I am trying to look for all files with xyz in their filenames in my working directory and then change their permissions in symbolic mode.

find . -type f -name *xyz* ; chmod -v u=a+wx {}\;   

I get an error:

chmod: invalid mode: ‘–v’
Try 'chmod --help' for more information.

when I remove the -v, I get the same error. Not sure what I am doing wrong.

  • find . -type f -name xyz ; chmod -v u=a+wx {} \; I forgot to show the space. It shows the same error. – Steve Alx Oct 15 '15 at 17:11
  • You can edit posts. – phk Oct 15 '15 at 17:13
  • 1
    maybe you just want chmod a+wx ? "a" includes "u" (and "g" and "o"). – Jeff Schaller Oct 15 '15 at 17:15
  • 2
    Also some more info on distribution, bash version etc. would help us help you. Also, you might want to try --exec instead of the non-escaped semicolon. Could be that you chmod simply does not support this feature, you might want to try chattr instead. – phk Oct 15 '15 at 17:16
  • first get your chmod working properly on one file, before you trawl through the directory using find. – X Tian Oct 15 '15 at 17:22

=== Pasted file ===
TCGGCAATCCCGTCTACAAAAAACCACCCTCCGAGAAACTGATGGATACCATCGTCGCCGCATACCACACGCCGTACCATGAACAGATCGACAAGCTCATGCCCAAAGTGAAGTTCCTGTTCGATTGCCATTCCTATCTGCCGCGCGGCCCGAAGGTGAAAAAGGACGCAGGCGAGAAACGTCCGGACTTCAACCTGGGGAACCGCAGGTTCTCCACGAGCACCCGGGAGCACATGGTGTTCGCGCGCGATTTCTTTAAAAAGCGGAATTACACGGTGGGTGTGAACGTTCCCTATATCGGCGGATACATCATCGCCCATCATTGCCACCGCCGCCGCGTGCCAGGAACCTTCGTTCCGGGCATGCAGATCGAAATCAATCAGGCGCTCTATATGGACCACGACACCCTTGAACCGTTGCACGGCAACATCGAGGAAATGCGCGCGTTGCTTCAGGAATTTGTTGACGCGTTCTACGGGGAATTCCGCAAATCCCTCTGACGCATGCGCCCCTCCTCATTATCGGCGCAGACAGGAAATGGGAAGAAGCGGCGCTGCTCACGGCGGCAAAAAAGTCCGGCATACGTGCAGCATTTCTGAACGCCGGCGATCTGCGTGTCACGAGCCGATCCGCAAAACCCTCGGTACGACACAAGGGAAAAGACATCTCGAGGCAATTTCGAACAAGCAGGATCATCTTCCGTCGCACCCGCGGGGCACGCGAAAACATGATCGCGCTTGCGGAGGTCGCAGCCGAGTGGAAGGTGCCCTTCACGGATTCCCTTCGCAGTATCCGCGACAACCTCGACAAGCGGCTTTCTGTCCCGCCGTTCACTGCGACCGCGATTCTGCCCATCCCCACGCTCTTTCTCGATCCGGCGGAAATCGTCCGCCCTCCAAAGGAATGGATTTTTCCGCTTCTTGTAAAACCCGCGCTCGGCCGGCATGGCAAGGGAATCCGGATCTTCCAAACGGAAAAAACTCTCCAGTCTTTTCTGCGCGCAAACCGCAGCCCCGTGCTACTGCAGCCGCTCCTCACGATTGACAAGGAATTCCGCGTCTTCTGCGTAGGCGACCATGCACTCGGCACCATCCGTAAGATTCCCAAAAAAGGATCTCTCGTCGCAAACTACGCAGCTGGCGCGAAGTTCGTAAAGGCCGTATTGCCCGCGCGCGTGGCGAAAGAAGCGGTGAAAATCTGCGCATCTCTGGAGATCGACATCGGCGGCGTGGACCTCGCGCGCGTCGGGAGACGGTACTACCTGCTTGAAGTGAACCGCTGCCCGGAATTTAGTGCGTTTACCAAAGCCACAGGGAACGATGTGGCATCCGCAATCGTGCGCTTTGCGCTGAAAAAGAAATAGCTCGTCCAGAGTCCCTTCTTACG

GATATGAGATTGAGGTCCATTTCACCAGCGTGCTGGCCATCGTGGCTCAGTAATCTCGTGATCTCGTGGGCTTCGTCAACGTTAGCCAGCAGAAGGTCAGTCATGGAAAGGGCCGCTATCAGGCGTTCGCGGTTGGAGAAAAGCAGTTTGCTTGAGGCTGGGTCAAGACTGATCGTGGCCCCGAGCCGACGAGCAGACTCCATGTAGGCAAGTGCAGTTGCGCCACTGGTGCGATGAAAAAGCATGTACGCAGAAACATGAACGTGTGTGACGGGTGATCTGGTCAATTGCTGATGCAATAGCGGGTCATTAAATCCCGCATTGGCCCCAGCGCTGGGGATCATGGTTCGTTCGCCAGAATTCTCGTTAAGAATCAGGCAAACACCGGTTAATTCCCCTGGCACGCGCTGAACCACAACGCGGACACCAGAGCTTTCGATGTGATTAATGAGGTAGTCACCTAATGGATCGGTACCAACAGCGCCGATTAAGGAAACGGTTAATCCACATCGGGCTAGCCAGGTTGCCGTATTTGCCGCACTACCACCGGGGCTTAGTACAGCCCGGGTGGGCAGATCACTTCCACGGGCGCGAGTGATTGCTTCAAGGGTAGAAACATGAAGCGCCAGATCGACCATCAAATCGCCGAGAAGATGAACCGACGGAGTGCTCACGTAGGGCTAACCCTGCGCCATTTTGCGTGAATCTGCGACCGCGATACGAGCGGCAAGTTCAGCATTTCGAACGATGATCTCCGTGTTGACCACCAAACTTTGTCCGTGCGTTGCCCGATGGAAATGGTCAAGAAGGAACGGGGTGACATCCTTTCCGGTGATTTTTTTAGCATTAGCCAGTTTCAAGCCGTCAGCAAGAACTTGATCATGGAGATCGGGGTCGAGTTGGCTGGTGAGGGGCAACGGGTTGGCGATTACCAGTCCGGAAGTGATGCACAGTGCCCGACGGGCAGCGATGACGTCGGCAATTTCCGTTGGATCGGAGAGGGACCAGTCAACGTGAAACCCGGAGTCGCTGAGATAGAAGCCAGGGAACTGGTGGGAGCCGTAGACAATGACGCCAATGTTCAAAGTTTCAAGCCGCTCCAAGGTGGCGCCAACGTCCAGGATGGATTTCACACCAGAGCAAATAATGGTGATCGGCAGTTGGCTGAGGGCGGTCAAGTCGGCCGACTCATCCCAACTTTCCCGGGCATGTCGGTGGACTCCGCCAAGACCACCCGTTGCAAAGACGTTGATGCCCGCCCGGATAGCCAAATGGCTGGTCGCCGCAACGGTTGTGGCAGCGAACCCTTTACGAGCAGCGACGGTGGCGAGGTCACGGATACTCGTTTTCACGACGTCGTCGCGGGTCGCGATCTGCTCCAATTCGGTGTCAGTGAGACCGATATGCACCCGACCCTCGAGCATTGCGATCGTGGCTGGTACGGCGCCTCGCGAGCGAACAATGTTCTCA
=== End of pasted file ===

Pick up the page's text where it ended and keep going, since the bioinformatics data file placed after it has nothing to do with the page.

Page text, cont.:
The find -exec syntax is:

find … -exec command {} \;

you've instead got a ; instead of -exec and you need a space between {} and \;.

Finally, your mode is, err, not right. Maybe you were going for u=,a+wx—remove all permissions for the owner, then give everyone write and execute? Which results in -wx-wx-wx, an odd set of permissions. No idea what permissions you intended.

Your Answer

By clicking “Post Your Answer”, you agree to our terms of service, privacy policy and cookie policy

Not the answer you're looking for? Browse other questions tagged or ask your own question.